As a Christian, this safety-driven philosophy also flies in the face of the gospel, which is a story of the intense suffering of one man who was executed on the cross for crimes he didn't commit.  Philippians 2:5-11 lists all of the things Jesus suffered so that we, the guilty, sin-festering slobs, could be redeemed from the death penalty we truly deserved:  He suffered to be separated from the Father and Holy Spirit; he suffered to become a helpless baby who grew to be a poor man in a small village; he suffered to become a servant, he suffered a brutal, undeserved death.  John 18:5 says that Jesus knocked down a contingent of soldiers coming to arrest him with mere words.  And yet, he submitted to their arrest, their illegal trial, torture and guilty verdict rather than walking away.  Why?  What was his motivation?  Romans 5:8 says "...God demonstrates his own love for us in this:  while we were still sinners, Christ died for us."  God continues to pour out his love for us daily and Jesus calls us to take up our cross daily and love others like he has loved us, i.e., whether they deserve it or not.  His plans for his children might include suffering for His sake or suffering for the sins of others.  In other words, Christians should be the ones pursuing an anti-safety philosophy, encouraging each other to give up the rights we feel we deserve and serve the God who so richly deserves all of our love and respect.  I know that this sounds like absolute foolishness, but I would rather be a fool for Christ than a fool worshipping at the alter of unattainable safety, always unsatisfied until I become an abject coward.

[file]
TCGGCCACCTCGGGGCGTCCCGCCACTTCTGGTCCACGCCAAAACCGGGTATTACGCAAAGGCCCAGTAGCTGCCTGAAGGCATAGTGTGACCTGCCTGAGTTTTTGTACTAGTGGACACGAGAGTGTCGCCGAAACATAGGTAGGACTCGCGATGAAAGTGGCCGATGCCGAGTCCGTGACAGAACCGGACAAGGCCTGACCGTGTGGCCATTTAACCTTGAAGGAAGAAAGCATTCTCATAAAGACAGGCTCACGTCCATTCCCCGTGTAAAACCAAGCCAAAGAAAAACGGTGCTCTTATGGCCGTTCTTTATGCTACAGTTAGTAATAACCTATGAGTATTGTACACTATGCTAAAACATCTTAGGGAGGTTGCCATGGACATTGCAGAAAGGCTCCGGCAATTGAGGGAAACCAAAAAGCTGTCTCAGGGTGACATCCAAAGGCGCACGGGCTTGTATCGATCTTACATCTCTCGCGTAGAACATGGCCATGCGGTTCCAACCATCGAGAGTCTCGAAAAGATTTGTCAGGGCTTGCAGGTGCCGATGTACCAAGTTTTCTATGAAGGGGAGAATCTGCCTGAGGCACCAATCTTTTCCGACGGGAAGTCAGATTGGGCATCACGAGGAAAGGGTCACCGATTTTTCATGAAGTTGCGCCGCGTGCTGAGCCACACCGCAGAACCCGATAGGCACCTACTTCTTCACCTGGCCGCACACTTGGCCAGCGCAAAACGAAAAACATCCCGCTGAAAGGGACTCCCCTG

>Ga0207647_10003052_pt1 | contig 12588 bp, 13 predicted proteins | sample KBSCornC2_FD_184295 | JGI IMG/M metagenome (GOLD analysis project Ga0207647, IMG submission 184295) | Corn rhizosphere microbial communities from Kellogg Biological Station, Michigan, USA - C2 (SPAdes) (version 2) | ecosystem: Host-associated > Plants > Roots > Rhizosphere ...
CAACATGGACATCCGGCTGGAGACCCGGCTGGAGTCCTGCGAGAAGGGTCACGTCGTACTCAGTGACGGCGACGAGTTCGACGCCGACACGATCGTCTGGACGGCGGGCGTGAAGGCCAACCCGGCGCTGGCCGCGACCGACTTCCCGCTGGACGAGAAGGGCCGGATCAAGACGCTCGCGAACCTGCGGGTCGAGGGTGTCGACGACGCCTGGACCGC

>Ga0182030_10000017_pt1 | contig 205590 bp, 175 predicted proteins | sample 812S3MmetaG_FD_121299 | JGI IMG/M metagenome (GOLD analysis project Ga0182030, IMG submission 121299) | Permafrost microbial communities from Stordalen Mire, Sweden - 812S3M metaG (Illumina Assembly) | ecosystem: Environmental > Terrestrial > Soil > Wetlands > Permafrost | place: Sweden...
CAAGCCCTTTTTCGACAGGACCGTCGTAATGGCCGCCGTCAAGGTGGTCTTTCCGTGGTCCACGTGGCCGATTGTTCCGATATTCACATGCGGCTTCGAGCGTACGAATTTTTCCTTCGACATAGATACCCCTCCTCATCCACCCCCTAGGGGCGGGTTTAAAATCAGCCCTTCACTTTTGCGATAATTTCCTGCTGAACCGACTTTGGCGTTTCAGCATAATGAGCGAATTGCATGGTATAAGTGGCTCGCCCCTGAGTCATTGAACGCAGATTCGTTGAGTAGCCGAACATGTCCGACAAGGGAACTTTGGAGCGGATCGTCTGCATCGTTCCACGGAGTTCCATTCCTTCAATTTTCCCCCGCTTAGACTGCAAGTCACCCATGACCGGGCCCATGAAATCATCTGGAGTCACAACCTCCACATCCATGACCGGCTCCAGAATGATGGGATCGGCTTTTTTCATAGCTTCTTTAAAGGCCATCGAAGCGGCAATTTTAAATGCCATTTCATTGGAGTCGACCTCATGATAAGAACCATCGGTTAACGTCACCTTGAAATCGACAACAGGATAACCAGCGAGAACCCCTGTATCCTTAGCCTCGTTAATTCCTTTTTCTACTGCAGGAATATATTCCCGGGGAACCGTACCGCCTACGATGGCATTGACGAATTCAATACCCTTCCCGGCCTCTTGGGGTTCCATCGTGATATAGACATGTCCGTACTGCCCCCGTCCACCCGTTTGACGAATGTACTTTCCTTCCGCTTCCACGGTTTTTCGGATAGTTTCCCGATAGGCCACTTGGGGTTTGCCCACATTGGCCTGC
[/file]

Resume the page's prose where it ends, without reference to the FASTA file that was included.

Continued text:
And yet, I confess that I still have fears lurking and trying to control me--fears that my kids will die unnatural deaths, that the economy will collapse, that we are only a few generations away from a tyrannical leader who can take control because Americans have been chipping away at the Constitution over the course of time in the pursuit of safety.  And yet, there are so many Bible verses encouraging us to stop being afraid and to be of good courage.  Romans 5:3-5 says "Not only so, but we also rejoice in our sufferings, because we know that suffering produces perseverance; perseverance, character; and character, hope.  And hope does not disappoint us, because God has poured out his love into our hearts by the Holy Spirit, whom he has given us."  And this gives me the power to turn away from my fears and to serve God wherever He leads me and encourage my kids and others to do the same because I know that he will either provide his protection in this life or take me/my kids/my fellow Christians to be with him forever, a place of complete, perfect safety.

Below is an afterward I wrote three years ago, but it is even more true today than it was then. 
I would like to add one more thing to this  as an afterward.  God has been making me eat these words and leave my safety/comfort zone in so many ways.  There are times when it has been very hard and frustrating and humbling.  And yet, looking back, I consider myself blessed for the experiences He has given me, the people who I have the privilege to call friends and the awe in how God works so gently and yet so persistently to open my eyes to see His vision of heaven and earth, His vision of me and those around me.  Alleluliah!

* inspired by a Baby Blues cartoon